Virus Outbreak Greece

A nurse prepares a vaccine prior to the vaccination of elderly people at a nursing house in Athens, Monday, Jan. 4, 2021. Vaccinations were expanded from 9 to 50 hospitals nationwide on Monday. 

OKLAHOMA CITY — Even as Oklahoma City Public Schools announced plans Tuesday to hold a vaccination clinic for school staff, state health officials said it’s too soon to know when COVID-19 vaccines will be widely available to all educators.

Keith Reed, deputy commissioner of health, said while some educators 65 and older have started receiving their COVID-19 vaccines, he said supply is ultimately going to determine when teachers get their turn.

“It’s way too premature for me to be able to estimate that because again … it’s about vaccine inventory,” Reed said Tuesday. “I just don’t know when we’ll have enough vaccine inventory that we will be able to move to those groups. I am not prepared to make a prediction (on) when that’s going to happen. I would hope that would be sooner rather than later, but still too much is still in question.”

The state’s vaccine access is being crippled by a lack of federal supply. State health officials had been awaiting a boost in supply after both President Donald Trump and President-elect Joe Biden promised to release all federal doses held in reserve. But late last week, Oklahoma health officials said they were frustrated to learn that the federal government actually had no doses in reserve.

As a result, Reed said Oklahoma’s allotment will largely remain the same though the state will now receive both primary and secondary doses in the same shipments. That will further complicate inventory allotment. Both the Pfizer and Moderna COVID-19 vaccines require two doses.

Education advocates said that’s left most districts in a holding pattern, awaiting availability.

However, in a letter to employees Tuesday, Sean McDaniel, superintendent of Oklahoma City Public Schools, said his district has partnered with a private contracted third-party provider to host a closed distribution event as early as Feb. 12.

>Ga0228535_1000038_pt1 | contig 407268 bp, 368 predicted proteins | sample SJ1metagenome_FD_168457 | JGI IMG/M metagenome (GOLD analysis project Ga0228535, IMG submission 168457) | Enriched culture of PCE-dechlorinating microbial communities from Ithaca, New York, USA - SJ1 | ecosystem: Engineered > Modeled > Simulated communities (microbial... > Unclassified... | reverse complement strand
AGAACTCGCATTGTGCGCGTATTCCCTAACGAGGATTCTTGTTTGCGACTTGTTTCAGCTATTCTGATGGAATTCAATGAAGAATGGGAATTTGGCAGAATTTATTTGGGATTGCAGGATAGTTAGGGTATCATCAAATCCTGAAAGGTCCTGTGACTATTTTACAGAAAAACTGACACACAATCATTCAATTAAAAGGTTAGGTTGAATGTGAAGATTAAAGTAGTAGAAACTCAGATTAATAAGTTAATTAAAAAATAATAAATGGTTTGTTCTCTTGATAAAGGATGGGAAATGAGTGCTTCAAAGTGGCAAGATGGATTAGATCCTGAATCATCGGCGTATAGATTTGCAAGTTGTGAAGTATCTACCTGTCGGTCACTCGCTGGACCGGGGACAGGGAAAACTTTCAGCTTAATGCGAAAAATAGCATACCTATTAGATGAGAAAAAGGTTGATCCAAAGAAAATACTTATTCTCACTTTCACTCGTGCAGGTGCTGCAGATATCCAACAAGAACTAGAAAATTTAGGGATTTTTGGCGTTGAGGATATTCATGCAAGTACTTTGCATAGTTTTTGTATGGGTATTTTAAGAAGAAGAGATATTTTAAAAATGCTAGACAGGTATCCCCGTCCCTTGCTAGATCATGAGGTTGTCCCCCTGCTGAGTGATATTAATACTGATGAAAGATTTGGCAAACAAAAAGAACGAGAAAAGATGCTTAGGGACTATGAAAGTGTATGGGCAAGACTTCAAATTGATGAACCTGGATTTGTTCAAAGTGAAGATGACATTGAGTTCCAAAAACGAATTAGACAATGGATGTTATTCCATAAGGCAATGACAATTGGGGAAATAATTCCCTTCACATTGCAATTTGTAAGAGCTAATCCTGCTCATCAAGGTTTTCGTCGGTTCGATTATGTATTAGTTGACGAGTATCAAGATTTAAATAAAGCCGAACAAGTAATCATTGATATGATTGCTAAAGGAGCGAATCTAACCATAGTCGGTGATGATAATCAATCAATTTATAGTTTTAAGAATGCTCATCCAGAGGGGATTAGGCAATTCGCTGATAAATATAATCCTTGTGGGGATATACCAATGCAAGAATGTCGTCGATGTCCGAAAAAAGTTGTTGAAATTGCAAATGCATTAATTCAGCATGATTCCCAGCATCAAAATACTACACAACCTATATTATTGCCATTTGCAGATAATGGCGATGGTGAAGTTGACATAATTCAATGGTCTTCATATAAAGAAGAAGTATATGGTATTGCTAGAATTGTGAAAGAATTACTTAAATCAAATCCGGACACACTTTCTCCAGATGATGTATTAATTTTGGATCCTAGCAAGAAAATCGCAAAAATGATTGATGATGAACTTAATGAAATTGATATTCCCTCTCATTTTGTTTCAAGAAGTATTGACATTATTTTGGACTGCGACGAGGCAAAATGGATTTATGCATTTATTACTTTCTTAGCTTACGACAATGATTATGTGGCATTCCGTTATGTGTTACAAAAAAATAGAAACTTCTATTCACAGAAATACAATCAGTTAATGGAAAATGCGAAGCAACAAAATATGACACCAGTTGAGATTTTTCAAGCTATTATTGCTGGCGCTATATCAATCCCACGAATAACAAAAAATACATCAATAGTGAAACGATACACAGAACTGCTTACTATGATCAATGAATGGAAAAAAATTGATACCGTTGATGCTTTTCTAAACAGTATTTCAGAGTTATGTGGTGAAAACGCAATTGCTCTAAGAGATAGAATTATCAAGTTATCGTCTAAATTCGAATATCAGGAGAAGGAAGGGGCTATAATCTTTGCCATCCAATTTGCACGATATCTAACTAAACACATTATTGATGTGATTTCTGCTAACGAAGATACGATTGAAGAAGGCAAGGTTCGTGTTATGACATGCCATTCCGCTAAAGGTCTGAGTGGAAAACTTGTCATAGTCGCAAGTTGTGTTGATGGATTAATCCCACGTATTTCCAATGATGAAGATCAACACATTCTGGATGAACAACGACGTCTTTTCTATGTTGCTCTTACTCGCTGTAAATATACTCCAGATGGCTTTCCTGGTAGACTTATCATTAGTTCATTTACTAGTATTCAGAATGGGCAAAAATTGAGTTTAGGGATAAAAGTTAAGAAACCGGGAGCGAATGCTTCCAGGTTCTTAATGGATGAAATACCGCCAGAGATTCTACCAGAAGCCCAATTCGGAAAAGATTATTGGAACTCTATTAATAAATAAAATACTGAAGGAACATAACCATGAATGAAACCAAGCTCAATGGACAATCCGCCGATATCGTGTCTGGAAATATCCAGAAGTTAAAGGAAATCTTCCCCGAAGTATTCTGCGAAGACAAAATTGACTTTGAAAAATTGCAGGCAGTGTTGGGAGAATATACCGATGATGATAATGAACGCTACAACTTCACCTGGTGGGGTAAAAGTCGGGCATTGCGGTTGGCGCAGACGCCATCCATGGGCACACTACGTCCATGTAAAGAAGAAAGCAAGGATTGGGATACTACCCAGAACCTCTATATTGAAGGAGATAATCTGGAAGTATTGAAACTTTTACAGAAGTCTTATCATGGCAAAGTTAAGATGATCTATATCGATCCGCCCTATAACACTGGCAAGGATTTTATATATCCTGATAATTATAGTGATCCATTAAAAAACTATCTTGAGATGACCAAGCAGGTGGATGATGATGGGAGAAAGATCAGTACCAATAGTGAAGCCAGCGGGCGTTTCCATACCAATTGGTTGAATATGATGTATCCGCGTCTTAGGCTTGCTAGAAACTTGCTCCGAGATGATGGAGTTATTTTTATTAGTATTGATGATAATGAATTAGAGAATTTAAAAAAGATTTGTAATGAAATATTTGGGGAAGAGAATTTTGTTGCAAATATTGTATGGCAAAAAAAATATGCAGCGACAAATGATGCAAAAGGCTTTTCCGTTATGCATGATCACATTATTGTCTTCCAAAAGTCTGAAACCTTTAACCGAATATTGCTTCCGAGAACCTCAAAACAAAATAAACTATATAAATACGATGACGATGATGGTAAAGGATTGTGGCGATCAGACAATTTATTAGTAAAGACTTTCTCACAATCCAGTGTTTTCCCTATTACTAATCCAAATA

“It is important to note that the vaccine they are making available is from a private source and not part of the state-allocated vaccine supply,” he wrote.

He also said that the date is 100% dependent on access to the doses via the third-party provider, Passport Health.

“Because our vaccine allocation will likely be intermittent and very limited, public health officials have asked district leaders to prioritize distribution for staff in a way that mirrors the prioritization hierarchy being used at the state and local level, while also considering our district’s unique planning factors,” McDaniel said.

Reed said there’s no special allotment of vaccines being set aside for schools right now.

“We will roll them into our plan as we move through the population,” he said.

Reed said the state Health Department is working with Passport Health.

"As a pandemic provider, Passport Health must follow the state's rollout plan and stick with the priority groups that have been approved," Reed said. "They can schedule a pod for the schools on Feb. 12, but if we as a state have not moved to teachers as an approved group to receive the vaccine, we cannot authorize vaccine for Passport Health to use for that purpose."

Under the state’s plan, preK-12 school personnel are still two tiers away from being vaccinated. There are an estimated 600,000 Oklahomans 65 and older who are currently eligible. Many are still waiting their turn. That’s in addition to health care workers and first responders.

Oklahomans with comorbidities will get the next access when the state expands its eligibility guidelines.

Vaccines will then be available to all school employees.

Katherine Bishop, with the Oklahoma Education Association, said there’s no still timetable on when education professionals will get their turn. Initially, state officials had hoped it would be within several weeks after winter break.

But Oklahoma’s federal vaccine allotments have been so small, it appears it now will be several more weeks, she said.

Bishop said she hasn’t heard of any educators under the age of 65 getting access to the vaccine, but said districts are already individually working on plans about how they’ll make it work.

“Kids have been learning since August,” Bishop said. “In order for us to be fully face-to-face … we know the vaccine is critically important to provide that one more layer to help with protection. Teachers are wanting to be back with their students as soon as it is safely possible to do so.”

Janelle Stecklein covers the Oklahoma Statehouse for CNHI's newspapers and websites. Reach her at

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